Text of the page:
Image for 07/11/2010Not currently available on BBC iPlayer

Duration: 1 hour

Julia Bradbury and Matt Baker are in Surrey, where Julia follows the Greensand Way to the highest point in South East England and Matt visits some fancy fowl enthusiasts to find out what it takes to breed a champion chicken. Tom Heap is on the East Coast of Scotland, investigating the dispute over mackerel stocks, and Adam Henson continues his mission to make a Savile Row suit from the fleece of one of his rare-breed sheep.

Last on

Thu 18 Nov 2010 00:20 BBC One Northern Ireland only

See all previous episodes from Countryfile

  • Surrey

    The rolling hills and green valleys of Surrey are home to more than one million people. But beyond the London commuter belt, this county holds some surprisingly diverse landscapes in its clutches. Rare fragments of sandy heathland escarpment give way to dense, deciduous forests – which cover a quarter of the land. And Autumn is the perfect time to see England’s most wooded county in its full glory, as Matt and Julia discover.

  • Photo: Julia on Leith Hill Tower - the highest point in the South East

    Photo: Julia on Leith Hill Tower - the highest point in the South East

  • The Greensand Way

    Stretching for fifty five miles across the Surrey Hills Area of Outstanding Natural Beauty, the Greensand Way is a route known only to locals and the keenest walkers. But this gentle route contains some hidden gems. Julia’s journey starts at the Devil’s Punchbowl near Hindhead. She finds out how tunnelling under the hills will help to rejoin a large area of common – erasing all traces of the A3 road above. After traversing the heathland of Thursley Common, Julia heads for the highest point in the South East – which promises breathtaking views across thirteen counties.

    Greensand Way Guide – from the Long Distance Walking Association
  • Photo: Matt and Julia on the Greensand Way in Surrey

    Photo: Matt and Julia on the Greensand Way in Surrey

  • Coppicing

    Surrey might be the most wooded county in England – but since World War Two, most of this landscape has fallen out of management. But deep in the forest at Hindhead common, a band of coppicers are working to put twenty acres of the chestnut woodland back into rotation. Cutting down the chestnut doesn’t kill the tree but helps it to regrow. The wood is then hand cut and shaped for conservation building. Matt lends a hand to the team making wooden roof tiles for the National Trust.

    Sweet chestnut coppicing website
  • Photo: Hindhead Coppicers

    Photo: Hindhead Coppicers

    After a hard day's work Matt gathers around the embers with the Hindhead Coppicers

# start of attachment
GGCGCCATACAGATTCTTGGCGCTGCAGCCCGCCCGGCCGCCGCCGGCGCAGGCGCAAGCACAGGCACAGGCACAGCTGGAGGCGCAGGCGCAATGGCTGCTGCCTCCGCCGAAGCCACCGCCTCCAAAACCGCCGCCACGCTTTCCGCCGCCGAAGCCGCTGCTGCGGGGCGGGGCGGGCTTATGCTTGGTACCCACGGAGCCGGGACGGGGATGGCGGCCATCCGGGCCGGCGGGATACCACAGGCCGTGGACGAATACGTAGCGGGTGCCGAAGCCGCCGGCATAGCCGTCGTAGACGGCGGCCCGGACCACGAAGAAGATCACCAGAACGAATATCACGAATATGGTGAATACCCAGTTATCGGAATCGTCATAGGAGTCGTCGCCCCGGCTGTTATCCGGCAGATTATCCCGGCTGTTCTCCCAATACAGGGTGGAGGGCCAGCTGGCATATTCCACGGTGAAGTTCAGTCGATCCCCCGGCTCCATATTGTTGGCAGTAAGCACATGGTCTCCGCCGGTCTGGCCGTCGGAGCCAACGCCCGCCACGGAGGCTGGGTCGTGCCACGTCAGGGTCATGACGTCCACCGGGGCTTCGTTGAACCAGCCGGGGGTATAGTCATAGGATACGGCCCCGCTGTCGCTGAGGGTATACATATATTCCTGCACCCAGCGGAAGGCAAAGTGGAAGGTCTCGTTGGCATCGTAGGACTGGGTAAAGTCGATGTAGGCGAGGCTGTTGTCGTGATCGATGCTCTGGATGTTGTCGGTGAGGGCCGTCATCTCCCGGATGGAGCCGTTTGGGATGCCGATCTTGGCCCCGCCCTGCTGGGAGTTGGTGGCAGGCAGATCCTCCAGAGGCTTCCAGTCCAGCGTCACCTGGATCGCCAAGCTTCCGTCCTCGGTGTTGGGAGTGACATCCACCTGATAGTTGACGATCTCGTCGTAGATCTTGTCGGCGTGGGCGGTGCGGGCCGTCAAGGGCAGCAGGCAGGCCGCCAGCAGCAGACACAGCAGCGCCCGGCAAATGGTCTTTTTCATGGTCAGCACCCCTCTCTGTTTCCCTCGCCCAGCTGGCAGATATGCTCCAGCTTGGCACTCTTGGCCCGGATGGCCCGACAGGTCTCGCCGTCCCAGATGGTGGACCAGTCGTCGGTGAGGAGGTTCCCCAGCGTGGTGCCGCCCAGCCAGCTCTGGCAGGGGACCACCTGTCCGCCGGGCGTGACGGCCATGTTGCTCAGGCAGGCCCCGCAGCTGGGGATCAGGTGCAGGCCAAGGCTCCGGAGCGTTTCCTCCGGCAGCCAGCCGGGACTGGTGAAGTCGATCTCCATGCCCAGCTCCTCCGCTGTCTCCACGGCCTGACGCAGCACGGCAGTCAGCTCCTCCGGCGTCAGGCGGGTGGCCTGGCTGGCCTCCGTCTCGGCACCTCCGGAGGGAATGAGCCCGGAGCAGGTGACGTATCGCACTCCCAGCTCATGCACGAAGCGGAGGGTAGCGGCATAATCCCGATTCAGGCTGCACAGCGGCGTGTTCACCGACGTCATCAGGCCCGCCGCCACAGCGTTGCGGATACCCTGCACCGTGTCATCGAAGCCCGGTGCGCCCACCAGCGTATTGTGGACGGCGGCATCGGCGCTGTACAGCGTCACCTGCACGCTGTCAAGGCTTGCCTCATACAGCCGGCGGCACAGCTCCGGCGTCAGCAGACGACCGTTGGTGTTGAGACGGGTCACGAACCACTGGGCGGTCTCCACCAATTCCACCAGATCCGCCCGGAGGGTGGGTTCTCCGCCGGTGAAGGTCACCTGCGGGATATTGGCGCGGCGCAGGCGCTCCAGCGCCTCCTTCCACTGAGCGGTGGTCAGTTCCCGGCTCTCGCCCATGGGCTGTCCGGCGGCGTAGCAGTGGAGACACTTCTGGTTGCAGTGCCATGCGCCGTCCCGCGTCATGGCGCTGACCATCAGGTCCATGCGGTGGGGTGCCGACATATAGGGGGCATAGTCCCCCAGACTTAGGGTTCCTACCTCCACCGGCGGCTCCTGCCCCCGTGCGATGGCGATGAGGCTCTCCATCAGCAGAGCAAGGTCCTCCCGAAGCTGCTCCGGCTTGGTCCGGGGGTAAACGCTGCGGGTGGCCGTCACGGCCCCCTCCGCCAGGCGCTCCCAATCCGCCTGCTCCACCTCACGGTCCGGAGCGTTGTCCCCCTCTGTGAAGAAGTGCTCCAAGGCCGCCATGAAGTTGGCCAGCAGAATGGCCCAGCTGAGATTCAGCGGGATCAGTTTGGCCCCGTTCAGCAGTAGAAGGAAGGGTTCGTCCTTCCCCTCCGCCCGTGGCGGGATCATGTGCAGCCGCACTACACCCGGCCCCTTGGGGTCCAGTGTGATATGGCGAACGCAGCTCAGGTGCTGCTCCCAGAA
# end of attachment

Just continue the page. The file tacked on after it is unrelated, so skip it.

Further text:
• Sandhurst

    The heathland landscapes at Sandhurst have provided the perfect training ground for the Army for over two hundred years. Chosen for its likeness to the terrain of the Crimea, the 600 acre swathe is used by officer cadets to practice shooting, navigational and tactical exercises. However, the heathland is fragile and conservation is needed to manage the flora and fauna within it. Matt finds out the importance of this landscape for the Army’s future top bass as he witnesses one of Sandhurst’s toughest challenges – a six mile endurance race, which proves to be the ultimate show of strength and teamwork.

    MOD Sandhurst
  • Photo: The Countryfile crew silhouetted against the morning sky

    Photo: The Countryfile crew silhouetted against the morning sky

  • Dorkings

    The five-toed Dorking chicken has been bred in Surrey since it arrived with the Romans from Italy. But this big, meaty bird, which was once a favourite of Queen Victoria has largely been replaced on the dinner table in favour of faster growing fowl. Now these colourful chickens are kept for display at the UK’s top poultry shows. Julia meets members of the Surrey Poultry Society who teach her how to prepare Dorkings for the show ring.

    Poultryhub Dorking Webpage
  • Photo: Julia gets to know Hannah - a five-toed Dorking Hen

    Photo: Julia gets to know Hannah - a five-toed Dorking Hen

  • Mackerel Wars

    Mackerel is one of the most profitable catches for fishermen in the UK. Now though, the multi million pound industry is under threat from foreign fishermen. In a row that echoes the cod wars of the 1950s and 1970s, Icelandic and Faroese fishermen have decided to massively increase the number of mackerel they take from the sea, and it's feared this could threaten stocks of one of our most plentiful fish. Tom Heap has been to Scotland to investigate.

    BBC News: Mackerel Wars


Series Producer
Andrew Tomlinson
Julia Bradbury
Matt Baker
Tom Heap
Adam Henson
Executive Producer
Andrew Thorman


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